• [Sara will hand the microphone and the binder to Matt to speak.]

Matt:

  • Sara, I love you because you are always working to make yourself and the world better; sending birthday cards to friends and reading self-help books.
  • I love you because you never settle for one opinion; you ask friends family, and consult articles and books.
  • I love you because you stand-up for what you believe in; like when you spoke-up to your assistant principal about what was working, what was not and the ways that you could work to change it.
  • I love you because you create documents, documents, documents to better your life and the lives of others; like when we copied over 90,000 documents from your old computer.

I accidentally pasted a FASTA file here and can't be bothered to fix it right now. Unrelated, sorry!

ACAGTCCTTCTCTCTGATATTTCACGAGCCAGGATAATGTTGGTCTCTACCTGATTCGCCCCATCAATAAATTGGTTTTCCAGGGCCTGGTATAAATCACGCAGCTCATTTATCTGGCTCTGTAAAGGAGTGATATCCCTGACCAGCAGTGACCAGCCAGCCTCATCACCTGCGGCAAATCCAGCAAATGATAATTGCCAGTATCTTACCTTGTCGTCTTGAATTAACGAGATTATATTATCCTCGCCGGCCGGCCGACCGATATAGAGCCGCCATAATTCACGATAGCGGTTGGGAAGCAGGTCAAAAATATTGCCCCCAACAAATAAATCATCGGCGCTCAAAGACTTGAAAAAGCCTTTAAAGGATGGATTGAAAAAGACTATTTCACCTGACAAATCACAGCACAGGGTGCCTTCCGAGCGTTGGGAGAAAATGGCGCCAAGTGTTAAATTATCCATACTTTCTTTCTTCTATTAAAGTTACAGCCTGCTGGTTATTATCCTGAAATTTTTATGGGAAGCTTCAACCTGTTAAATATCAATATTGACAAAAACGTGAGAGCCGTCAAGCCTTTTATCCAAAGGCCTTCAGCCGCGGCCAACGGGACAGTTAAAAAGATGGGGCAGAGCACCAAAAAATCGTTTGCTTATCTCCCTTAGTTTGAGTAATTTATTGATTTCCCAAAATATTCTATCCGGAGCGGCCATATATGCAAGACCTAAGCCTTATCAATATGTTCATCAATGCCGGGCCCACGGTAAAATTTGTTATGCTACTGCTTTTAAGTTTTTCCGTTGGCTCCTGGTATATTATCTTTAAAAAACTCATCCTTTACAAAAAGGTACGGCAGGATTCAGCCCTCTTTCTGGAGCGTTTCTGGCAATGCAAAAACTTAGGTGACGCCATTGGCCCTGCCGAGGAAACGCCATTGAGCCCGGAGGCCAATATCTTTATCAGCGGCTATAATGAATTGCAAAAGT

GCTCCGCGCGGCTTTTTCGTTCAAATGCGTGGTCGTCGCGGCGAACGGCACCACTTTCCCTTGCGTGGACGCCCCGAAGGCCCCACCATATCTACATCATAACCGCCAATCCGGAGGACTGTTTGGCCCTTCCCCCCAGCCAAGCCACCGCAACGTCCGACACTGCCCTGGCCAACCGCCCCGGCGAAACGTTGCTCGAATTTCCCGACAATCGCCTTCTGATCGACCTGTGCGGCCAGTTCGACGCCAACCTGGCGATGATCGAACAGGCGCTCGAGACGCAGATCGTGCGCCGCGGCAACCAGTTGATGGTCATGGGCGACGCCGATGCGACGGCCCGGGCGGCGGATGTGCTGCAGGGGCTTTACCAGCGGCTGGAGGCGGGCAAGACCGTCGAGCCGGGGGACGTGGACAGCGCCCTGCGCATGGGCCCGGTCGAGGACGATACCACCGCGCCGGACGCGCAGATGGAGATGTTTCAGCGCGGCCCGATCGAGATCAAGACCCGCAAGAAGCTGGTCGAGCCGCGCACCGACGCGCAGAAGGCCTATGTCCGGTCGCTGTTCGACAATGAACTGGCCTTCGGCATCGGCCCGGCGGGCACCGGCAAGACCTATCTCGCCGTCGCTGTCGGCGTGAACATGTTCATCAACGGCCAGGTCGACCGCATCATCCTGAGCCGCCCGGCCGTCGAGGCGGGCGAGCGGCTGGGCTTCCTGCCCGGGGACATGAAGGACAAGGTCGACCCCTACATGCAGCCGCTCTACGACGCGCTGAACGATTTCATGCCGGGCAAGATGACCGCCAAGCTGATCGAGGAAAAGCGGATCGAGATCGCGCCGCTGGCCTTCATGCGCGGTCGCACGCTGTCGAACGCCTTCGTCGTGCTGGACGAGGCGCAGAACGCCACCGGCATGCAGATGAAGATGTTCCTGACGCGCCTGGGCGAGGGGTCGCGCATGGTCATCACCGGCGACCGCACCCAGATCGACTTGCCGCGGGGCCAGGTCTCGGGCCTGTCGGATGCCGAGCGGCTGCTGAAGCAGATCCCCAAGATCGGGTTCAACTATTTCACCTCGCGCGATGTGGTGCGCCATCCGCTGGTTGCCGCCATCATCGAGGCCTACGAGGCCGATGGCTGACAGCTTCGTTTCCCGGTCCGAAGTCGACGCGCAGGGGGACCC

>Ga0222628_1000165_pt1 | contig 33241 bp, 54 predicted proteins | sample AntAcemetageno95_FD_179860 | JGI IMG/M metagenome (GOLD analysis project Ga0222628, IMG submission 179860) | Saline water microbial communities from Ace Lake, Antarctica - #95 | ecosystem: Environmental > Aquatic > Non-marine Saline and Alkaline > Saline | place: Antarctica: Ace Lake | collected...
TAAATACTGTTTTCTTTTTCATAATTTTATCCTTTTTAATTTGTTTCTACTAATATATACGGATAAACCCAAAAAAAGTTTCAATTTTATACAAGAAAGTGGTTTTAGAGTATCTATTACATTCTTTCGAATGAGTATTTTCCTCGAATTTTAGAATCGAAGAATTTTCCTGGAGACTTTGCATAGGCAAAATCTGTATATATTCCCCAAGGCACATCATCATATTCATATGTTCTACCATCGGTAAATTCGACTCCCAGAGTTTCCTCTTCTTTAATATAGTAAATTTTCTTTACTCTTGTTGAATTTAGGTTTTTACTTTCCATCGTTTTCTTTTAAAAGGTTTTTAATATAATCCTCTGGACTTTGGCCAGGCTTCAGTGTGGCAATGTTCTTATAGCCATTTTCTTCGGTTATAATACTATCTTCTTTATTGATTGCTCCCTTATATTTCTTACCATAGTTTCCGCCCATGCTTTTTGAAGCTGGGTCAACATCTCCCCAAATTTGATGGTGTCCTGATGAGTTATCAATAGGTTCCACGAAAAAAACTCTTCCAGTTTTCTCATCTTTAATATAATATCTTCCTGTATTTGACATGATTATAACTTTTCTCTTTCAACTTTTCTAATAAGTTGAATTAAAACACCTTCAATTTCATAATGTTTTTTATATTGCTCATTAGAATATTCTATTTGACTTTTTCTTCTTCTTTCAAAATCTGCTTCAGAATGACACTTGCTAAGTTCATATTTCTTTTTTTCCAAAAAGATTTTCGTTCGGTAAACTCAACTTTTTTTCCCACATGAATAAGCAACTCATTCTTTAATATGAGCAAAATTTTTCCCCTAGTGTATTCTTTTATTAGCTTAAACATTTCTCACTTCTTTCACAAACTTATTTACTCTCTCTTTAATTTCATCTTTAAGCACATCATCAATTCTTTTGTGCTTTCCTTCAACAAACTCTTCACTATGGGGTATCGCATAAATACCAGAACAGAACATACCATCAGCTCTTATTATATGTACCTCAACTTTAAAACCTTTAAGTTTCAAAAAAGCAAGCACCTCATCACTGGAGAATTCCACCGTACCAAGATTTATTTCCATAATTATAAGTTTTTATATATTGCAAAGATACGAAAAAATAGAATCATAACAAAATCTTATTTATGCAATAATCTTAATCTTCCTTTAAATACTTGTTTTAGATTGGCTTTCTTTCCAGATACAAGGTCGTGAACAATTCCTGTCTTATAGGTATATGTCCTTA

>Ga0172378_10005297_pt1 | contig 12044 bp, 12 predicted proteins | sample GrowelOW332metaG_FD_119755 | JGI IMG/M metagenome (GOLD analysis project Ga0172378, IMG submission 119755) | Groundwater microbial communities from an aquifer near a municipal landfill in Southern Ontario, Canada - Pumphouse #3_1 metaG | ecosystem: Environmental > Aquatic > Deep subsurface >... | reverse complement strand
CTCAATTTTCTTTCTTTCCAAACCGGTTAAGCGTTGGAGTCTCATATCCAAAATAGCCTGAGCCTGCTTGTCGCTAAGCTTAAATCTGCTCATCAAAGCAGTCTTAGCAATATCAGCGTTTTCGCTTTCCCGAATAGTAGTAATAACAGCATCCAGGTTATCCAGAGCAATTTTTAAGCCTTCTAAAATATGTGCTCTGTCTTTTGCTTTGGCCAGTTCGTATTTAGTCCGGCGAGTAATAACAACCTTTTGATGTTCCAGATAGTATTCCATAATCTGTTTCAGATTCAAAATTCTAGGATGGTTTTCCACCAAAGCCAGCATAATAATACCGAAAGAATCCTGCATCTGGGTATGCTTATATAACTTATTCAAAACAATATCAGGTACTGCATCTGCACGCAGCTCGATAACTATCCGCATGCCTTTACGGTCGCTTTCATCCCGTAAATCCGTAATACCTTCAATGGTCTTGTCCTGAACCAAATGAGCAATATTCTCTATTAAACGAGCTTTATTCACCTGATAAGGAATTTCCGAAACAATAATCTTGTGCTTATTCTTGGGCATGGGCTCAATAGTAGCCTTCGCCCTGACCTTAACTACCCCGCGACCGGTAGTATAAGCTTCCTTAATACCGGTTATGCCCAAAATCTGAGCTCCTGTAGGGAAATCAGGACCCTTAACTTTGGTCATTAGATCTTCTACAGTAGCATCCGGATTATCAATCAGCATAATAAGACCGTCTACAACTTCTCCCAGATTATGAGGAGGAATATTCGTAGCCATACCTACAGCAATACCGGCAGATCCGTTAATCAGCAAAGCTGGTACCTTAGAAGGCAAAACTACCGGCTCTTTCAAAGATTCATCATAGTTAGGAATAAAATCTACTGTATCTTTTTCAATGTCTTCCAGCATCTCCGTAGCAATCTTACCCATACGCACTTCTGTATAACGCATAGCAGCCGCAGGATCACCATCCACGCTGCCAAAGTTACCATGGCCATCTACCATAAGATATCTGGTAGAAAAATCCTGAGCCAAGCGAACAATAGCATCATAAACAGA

• I love you because you make up songs about our dog, your butt and my smells, and they sound good.
  • Sara, because I love you, I promise to treat you the way you want to be treated and with the respect you deserve. I promise to build trust with my words and actions. I will be your cheerleader, your nurse, your editor, your therapist, your teacher, your student, and your partner in adventure. I will deeply appreciate all of your positive qualities and not let the passage of time dull that appreciation. When life challenges us, I promise to focus on the resiliency of our love. And if I stumble and fail to live up to my promises, I will look you in the eyes, hold your hands, and apologize with sincerity. I will be my best for you.
  • [Matt will hand the microphone and the binder to Andy to speak]


On our wedding website, we had put the following quote: "Life has taught us that love does not consist in gazing at each other, but in looking outward together in the same direction." We decided to say vows to the world, in addition to our vows to each other. Here's what we came up with: